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I’m kind of liking quarantine. Is that crazy? It might become crazy over time, but I’m such a home body that this really isn’t bothering me too much.

Like many people I worry about staying clear of the virus. I take precautions and do my best to be as responsible as possible. I wear my mask when I go out on essential errands, and use sanitizer on my hands.

And at home? I write books. I read books. I do basic yoga that is probably not very pretty to look at, but it keeps me limber.  I cook a lot… and I tend to my little balcony garden. I hang out with my son who is homeschooling until my husband comes home and we eat together.

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It’s rather peaceful, actually! I mean, I do have deadlines to meet and a living to make, but I can do all of that from right here in my home, and taking away any obligation to leave the home for anything but groceries or the post office, I’m gone from stressed out (stage one of quarantine?) to kind of mellow.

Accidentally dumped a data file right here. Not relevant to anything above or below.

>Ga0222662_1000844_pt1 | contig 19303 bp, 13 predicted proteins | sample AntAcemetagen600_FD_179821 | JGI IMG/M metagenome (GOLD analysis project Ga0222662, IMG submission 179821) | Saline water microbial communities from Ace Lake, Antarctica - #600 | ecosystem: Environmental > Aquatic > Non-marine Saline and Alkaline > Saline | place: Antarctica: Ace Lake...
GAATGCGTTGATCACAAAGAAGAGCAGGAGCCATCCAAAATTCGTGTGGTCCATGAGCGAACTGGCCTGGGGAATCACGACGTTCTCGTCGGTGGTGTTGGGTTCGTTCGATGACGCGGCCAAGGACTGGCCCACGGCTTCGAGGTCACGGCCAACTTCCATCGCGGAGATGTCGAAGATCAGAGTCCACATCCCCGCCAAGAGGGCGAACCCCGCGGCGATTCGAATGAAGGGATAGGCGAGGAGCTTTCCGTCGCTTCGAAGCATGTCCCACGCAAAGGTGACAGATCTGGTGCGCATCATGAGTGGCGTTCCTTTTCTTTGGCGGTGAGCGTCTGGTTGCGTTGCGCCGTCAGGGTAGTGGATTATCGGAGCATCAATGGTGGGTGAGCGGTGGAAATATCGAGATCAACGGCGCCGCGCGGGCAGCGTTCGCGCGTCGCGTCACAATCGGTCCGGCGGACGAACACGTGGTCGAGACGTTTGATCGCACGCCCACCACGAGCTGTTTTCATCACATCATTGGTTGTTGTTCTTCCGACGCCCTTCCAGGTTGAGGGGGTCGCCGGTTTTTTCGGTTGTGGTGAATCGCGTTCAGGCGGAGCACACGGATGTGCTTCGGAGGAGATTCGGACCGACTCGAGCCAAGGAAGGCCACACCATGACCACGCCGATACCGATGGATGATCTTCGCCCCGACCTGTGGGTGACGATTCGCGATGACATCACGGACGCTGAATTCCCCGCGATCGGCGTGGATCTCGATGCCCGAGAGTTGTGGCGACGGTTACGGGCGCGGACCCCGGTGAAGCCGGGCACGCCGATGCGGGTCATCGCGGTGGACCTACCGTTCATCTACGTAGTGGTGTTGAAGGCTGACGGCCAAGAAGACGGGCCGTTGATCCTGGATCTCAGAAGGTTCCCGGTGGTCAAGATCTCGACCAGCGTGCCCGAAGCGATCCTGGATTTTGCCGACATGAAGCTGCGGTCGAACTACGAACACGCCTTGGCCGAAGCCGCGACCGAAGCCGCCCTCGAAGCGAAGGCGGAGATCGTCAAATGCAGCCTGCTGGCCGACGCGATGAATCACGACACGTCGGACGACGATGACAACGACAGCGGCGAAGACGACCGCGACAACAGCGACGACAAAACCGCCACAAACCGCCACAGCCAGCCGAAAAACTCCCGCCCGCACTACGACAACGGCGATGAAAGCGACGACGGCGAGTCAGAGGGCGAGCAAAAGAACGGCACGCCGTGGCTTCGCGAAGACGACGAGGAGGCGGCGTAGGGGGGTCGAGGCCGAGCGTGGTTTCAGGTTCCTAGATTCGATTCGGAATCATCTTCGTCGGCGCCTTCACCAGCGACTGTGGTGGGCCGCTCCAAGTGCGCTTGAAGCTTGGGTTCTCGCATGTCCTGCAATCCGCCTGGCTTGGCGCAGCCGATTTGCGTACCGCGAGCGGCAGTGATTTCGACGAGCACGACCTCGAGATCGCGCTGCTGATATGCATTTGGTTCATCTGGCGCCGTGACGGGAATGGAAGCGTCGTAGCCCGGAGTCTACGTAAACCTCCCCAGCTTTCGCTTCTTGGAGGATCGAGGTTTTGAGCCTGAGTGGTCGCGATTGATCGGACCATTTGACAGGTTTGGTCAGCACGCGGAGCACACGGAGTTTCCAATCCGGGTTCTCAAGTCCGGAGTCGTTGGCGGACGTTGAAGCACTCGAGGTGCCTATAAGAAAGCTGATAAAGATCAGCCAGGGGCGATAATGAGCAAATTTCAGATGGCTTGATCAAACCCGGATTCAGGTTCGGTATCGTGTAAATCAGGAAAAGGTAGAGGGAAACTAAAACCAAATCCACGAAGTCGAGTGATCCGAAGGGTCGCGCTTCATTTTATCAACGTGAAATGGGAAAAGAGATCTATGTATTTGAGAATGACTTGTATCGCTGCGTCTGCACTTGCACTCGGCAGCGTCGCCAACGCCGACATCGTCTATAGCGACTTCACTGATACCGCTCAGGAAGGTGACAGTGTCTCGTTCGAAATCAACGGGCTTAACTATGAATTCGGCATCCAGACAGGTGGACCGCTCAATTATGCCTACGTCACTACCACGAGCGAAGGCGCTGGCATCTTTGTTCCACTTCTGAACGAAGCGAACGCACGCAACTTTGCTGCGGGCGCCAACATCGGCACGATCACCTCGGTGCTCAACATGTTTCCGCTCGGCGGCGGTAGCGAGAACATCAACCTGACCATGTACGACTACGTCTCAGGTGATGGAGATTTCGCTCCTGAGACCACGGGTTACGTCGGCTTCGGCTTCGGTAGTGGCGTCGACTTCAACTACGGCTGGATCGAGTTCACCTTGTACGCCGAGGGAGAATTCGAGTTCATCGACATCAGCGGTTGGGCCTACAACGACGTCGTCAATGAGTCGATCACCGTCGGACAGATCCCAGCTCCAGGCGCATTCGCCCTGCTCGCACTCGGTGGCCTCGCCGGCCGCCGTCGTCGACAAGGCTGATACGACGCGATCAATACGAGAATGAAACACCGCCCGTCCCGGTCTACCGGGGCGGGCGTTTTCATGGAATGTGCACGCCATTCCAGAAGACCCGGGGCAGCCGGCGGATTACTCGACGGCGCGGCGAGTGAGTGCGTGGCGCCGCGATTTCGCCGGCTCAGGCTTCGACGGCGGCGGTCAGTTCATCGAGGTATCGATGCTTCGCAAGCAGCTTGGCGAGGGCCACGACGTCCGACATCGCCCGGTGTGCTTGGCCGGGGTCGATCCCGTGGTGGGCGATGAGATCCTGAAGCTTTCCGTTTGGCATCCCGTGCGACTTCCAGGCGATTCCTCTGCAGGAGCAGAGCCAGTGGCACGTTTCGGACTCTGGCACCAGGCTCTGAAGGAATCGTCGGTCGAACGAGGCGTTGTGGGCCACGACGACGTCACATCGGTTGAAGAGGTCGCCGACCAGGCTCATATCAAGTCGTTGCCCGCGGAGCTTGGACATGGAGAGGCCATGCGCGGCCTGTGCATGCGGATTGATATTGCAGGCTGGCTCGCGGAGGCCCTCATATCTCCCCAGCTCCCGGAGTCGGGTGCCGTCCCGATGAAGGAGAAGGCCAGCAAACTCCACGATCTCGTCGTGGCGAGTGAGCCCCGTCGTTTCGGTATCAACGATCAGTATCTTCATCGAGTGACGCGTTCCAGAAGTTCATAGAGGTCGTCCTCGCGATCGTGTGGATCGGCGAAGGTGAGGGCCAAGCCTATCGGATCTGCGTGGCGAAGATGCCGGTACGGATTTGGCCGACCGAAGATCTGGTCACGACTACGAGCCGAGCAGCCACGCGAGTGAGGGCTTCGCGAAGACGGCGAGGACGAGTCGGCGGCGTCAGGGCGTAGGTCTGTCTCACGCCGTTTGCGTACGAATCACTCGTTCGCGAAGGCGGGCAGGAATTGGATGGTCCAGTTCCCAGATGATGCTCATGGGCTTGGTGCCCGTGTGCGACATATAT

It makes me think of ladies back in the 1800s, taking their strolls through the garden, doing a little painting by some trees, and then reading in the sitting room. I used to wonder how they didn’t die of boredom, but I think I’m starting to understand what happens to you when you’re cooped up over a long period of time. You kind of give in to it!

I think an 1800s life of leisure would suit me, so long as I was allowed to write books, wasn’t squeezed into a corset, and didn’t have anyone patronizing me. Oh, and no balls! I couldn’t survive a hot, stuffy social obligation rife with airborne pathogens. (I would have been difficult to marry off, wouldn’t I? 😉 )

So maybe what I want is just a gorgeous country house with lots of beautifully kept land surrounding it, and to be left alone at it. Too much to ask? Probably.

**

On the shelves now! 

3.295427.512.9781335488183They need her help. She needs them

An Amish bachelor. A motherless child.

Can she turn them into a real family?

Schoolteacher Patience Flaud longs for a family of her own—but knows it can never happen. At least she can help Amish bachelor Thomas Wiebe with his small Englisher daughter. As she settles the child into Amish life, Patience begins falling for the bewildered new father and his heartbroken little girl. But is love enough to make them a permanent family?

Harlequin

Barnes and Noble